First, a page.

Creating Your Document Template with Drafts Actions

Creating a template is easy in Drafts, you just have to know what you want. I’m going to show you how I set up a template for my YouTube videos. These include research notes, a script, what I am going to have in the video description, and some general metadata around dates, URLs, and video titles.

It is worth noting here that creating your own actions requires a Drafts Pro subscription, which is $29.99/year or $2.99/month.

The first thing you need to do is to pull up your “actions” panel on the right side of the screen. The easiest way to do this is to swipe to the left on your iPhone or iPad, or by clicking this button in the top right of the Mac app.

Now tap the “plus” icon to create a new action (or right click in the list and select Insert Action on the Mac), and now we’re off to the races with tons of possibilities in front of us. I’ll leave most of the fiddly settings to you, but there are a few things you likely want to configure.

  • Give the action a name.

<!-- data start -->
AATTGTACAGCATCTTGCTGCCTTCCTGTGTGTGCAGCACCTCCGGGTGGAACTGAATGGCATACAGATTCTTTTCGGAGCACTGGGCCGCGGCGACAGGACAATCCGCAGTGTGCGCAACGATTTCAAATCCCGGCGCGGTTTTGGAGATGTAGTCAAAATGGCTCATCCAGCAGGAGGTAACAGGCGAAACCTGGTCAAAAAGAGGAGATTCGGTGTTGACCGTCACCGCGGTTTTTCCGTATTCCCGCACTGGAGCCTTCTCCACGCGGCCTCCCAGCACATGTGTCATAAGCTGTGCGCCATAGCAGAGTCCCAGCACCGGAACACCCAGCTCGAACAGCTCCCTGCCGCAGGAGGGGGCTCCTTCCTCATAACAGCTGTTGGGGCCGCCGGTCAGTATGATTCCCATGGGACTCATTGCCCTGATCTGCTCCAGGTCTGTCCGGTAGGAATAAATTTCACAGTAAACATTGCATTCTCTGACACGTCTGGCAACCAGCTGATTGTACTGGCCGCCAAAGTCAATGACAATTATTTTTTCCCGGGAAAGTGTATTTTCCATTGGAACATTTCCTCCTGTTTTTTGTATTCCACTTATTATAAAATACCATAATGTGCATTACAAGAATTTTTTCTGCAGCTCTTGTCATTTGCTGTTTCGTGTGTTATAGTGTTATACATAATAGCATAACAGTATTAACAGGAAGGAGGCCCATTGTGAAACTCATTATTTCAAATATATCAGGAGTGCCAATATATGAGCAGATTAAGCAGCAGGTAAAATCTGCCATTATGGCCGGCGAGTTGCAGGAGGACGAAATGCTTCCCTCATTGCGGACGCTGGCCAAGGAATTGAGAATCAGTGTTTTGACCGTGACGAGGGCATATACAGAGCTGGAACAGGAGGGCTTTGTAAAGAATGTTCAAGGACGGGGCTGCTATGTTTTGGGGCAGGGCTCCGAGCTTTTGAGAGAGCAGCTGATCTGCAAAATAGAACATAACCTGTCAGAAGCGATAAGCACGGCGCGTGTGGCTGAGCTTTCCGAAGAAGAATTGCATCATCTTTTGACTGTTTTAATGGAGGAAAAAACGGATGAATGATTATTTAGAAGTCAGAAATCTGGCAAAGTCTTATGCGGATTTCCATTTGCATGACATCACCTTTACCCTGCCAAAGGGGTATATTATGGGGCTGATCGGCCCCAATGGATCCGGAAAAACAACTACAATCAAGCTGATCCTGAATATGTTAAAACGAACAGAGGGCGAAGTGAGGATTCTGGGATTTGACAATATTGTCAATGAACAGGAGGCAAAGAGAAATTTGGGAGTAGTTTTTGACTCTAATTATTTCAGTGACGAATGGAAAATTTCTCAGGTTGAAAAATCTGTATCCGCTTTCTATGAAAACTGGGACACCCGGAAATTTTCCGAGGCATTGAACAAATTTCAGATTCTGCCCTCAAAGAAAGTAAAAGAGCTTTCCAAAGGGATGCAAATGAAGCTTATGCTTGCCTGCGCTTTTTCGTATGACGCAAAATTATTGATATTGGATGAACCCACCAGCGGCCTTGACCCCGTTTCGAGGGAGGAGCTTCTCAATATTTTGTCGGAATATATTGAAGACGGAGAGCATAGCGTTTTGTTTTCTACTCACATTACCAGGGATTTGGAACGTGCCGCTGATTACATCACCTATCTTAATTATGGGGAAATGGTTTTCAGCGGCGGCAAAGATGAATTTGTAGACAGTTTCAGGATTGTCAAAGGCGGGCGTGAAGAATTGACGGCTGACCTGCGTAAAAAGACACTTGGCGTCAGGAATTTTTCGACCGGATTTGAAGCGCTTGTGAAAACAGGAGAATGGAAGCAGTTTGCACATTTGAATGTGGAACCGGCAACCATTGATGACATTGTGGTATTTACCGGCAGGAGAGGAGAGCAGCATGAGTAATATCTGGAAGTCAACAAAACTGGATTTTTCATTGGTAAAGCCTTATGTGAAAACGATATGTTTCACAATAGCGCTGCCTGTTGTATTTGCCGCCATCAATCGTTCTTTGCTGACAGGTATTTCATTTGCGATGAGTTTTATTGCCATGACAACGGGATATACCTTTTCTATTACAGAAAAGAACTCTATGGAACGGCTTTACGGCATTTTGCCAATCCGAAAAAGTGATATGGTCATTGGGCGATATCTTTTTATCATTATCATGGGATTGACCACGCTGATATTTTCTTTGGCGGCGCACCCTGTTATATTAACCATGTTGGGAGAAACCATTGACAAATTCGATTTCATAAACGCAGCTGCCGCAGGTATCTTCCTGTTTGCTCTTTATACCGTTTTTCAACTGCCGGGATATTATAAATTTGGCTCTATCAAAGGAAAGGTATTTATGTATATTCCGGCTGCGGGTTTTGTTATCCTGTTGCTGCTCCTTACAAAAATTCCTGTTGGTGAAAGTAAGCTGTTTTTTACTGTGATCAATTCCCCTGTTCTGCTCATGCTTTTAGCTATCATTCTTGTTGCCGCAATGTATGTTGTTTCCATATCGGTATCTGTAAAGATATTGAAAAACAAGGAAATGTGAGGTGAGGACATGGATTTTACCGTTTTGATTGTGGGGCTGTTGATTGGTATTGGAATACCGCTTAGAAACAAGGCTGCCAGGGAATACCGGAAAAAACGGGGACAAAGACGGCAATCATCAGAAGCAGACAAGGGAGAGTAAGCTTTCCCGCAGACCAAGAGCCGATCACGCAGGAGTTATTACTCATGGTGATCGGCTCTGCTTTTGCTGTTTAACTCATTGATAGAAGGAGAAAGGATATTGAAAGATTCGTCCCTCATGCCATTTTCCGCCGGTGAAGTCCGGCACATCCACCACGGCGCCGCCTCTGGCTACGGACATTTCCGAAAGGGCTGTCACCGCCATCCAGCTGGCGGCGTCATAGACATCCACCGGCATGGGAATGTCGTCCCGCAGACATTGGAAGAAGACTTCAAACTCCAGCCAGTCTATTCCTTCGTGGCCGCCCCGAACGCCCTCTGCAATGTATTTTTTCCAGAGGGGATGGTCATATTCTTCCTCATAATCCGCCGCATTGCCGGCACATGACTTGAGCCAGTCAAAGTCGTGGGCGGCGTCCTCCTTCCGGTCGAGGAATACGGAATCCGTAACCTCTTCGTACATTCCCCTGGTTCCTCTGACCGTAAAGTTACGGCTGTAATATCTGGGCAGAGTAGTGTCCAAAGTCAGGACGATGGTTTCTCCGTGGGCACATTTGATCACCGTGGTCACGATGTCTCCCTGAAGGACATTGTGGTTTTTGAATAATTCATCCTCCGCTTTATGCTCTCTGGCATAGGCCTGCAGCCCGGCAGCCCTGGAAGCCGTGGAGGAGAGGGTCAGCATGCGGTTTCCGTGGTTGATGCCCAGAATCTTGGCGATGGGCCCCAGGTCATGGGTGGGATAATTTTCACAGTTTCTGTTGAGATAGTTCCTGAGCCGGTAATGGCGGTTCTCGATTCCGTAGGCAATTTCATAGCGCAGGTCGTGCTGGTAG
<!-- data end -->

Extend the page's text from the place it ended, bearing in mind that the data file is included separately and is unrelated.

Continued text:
• Tap the icon next to the name to change the icon for that action. Make it something fun, but recognizable at a glance.
  • Change the color of the icon (again, for fun and distinctivness).
  • Scroll down to the “after success” section and add a tag to assign to the draft when you run this action. I like this since it can help me filter down to seeing only these documents in Drafts.
  • Enable a keyboard shortcut to activate this action quickly from an iPad or Mac (I like Cmd+Opt+Ctrl and a letter to do this, but Drafts lets you set up basically anything you want.

Now let’s actually tell this action what to do, so let’s go to the top of the action configuration page and go into steps. Hit the “plus” icon to add a step, and while there are tons of options here, we’re just going to use one of them, Insert Text.

The Insert Text action is pretty simple, and all you need to do is type out the template you want. I use a couple headings to separate out the title of the video, the description, my research notes, and my script. It’s pretty darn simple, but it gets me to a good starting point where I can start filling in the specifics for this project. If you want to dive deeper into Drafts, you can do things with JavaScript that create dynamic content for actions (for example, you can enter a timestamp in the document if you want to see when you created it), but we don’t have time to get into all of the details here. If you’d like to learn more, the official Drafts documentation can help.